Over the years the awareness about breast cancer has increased exponentially, at least when we're talking about breast cancer in women. But when it happens in men, and it does happen in men, lack of awareness may be a concern.
It was nine years ago, when Obray Nunnley Jr's wife noticed something wrong.
"She said, there's a lump here. I thought she was joking but I saw she was serious," said Nunnley.
Nunnley jumped into action and it's a good thing he did.
"My cancer was about two weeks from going from stage one to stage two. And that's important because the key to defeating cancer is early detection," Nunnley said.
Within a week, Nunnley had a mammogram, a cancer diagnosis, and surgery.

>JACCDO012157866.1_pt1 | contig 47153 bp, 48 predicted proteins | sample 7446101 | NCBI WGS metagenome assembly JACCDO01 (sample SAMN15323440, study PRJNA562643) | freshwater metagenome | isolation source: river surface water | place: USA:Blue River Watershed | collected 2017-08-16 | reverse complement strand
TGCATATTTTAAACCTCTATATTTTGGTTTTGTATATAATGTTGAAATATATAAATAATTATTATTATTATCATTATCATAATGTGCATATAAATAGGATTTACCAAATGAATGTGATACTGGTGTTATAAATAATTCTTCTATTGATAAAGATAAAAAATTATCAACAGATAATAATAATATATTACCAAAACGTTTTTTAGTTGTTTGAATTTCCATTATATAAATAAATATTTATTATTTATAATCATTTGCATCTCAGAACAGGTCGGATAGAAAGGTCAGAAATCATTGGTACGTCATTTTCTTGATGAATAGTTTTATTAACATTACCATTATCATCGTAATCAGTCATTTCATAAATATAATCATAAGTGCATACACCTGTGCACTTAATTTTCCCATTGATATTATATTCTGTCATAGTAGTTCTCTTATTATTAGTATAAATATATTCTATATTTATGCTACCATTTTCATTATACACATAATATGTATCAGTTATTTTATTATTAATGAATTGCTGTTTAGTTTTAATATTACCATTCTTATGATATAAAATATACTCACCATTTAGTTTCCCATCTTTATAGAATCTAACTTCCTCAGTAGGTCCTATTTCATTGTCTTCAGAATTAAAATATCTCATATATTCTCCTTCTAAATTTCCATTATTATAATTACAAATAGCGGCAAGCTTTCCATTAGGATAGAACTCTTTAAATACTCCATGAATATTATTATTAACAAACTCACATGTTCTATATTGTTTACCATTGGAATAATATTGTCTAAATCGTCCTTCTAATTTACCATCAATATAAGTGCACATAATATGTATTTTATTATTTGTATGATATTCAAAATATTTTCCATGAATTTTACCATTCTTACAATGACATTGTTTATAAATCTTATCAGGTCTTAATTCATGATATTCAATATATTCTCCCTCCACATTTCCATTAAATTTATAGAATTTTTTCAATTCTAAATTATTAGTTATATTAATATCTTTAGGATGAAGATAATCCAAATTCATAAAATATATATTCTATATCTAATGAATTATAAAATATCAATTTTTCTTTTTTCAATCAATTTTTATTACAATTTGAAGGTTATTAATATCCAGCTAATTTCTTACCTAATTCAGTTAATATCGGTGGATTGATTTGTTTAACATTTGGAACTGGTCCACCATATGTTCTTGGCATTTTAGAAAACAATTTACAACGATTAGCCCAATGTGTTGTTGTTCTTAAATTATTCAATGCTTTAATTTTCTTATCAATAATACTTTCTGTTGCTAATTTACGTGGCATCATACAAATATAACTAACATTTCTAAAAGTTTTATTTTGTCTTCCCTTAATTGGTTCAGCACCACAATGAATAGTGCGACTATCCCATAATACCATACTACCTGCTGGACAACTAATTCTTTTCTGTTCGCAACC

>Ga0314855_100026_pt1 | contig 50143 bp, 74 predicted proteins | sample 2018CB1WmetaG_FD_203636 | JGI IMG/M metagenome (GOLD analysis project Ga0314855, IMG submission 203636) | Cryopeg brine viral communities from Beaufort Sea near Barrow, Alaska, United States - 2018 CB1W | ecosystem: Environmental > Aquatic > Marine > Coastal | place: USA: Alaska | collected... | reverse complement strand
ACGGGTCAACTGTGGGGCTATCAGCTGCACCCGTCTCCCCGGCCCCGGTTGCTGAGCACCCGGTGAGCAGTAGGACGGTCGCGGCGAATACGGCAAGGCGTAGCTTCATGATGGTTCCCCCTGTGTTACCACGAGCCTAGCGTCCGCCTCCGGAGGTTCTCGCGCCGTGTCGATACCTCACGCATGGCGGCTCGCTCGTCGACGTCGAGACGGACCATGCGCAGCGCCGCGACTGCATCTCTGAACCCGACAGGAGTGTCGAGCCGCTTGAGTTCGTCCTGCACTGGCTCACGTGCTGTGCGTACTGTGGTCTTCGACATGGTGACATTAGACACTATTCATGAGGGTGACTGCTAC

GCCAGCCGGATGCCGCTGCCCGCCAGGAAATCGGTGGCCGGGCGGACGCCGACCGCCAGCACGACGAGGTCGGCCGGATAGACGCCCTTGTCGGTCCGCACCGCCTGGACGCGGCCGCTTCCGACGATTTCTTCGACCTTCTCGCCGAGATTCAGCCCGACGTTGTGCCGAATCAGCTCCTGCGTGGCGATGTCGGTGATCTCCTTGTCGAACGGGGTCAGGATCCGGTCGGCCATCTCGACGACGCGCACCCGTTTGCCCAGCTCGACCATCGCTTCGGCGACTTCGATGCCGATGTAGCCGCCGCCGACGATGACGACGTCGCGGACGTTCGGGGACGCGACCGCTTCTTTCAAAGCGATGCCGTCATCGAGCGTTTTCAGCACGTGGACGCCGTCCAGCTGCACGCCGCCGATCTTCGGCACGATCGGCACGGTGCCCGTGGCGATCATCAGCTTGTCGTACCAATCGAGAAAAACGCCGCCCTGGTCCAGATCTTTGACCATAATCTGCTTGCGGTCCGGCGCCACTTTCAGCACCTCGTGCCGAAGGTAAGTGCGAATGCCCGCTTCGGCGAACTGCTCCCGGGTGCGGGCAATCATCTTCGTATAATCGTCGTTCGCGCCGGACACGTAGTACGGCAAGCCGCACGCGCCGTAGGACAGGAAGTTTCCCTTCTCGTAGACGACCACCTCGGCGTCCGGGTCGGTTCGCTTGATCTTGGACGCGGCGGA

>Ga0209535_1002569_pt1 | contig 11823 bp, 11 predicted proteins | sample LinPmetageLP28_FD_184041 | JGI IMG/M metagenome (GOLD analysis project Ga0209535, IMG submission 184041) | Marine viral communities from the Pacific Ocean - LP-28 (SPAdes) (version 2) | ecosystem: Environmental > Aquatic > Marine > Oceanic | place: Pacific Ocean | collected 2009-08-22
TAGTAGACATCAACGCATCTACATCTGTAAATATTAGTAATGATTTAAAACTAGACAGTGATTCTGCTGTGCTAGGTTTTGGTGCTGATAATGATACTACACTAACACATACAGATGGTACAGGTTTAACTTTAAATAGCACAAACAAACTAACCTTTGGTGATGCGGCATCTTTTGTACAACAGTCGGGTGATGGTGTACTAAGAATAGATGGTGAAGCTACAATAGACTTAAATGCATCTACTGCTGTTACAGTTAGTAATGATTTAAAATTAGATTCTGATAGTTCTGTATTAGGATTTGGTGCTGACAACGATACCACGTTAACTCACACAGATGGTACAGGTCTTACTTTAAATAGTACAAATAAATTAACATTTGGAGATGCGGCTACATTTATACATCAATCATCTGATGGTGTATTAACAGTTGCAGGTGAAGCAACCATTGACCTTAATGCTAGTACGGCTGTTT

Doctors say men like Nunnley are rare. Many don't know enough about breast cancer in men. And even if they do, they tend to not recognize it.
"So they find a mass, or a small lump and they think it's a cyst or pimple or something like that I don't have to worry about and men have an overwhelming tendency to not go to the doctor until someone really pushes them to it," said St. Vincent's Dr. Tonya Martin-Dunlap.
"A lot of it is just men being uneducated about breast cancer. They think it's a woman's disease. In fact I've had several women that debated with me that I had the disease long after I had the surgery," said Nunnley.
As for his cancer, Nunnley considers himself cancer-free and healthy. Now he says the key to staying that way is to stay stress-free.
"You deal with the things you can, you ask God to take care of the things you can't, and ask for the wisdom to know the difference."
Doctor Martin-Dunlap says while one in eight women will get breast cancer, one in 1000 men will get it, making it rare but possible.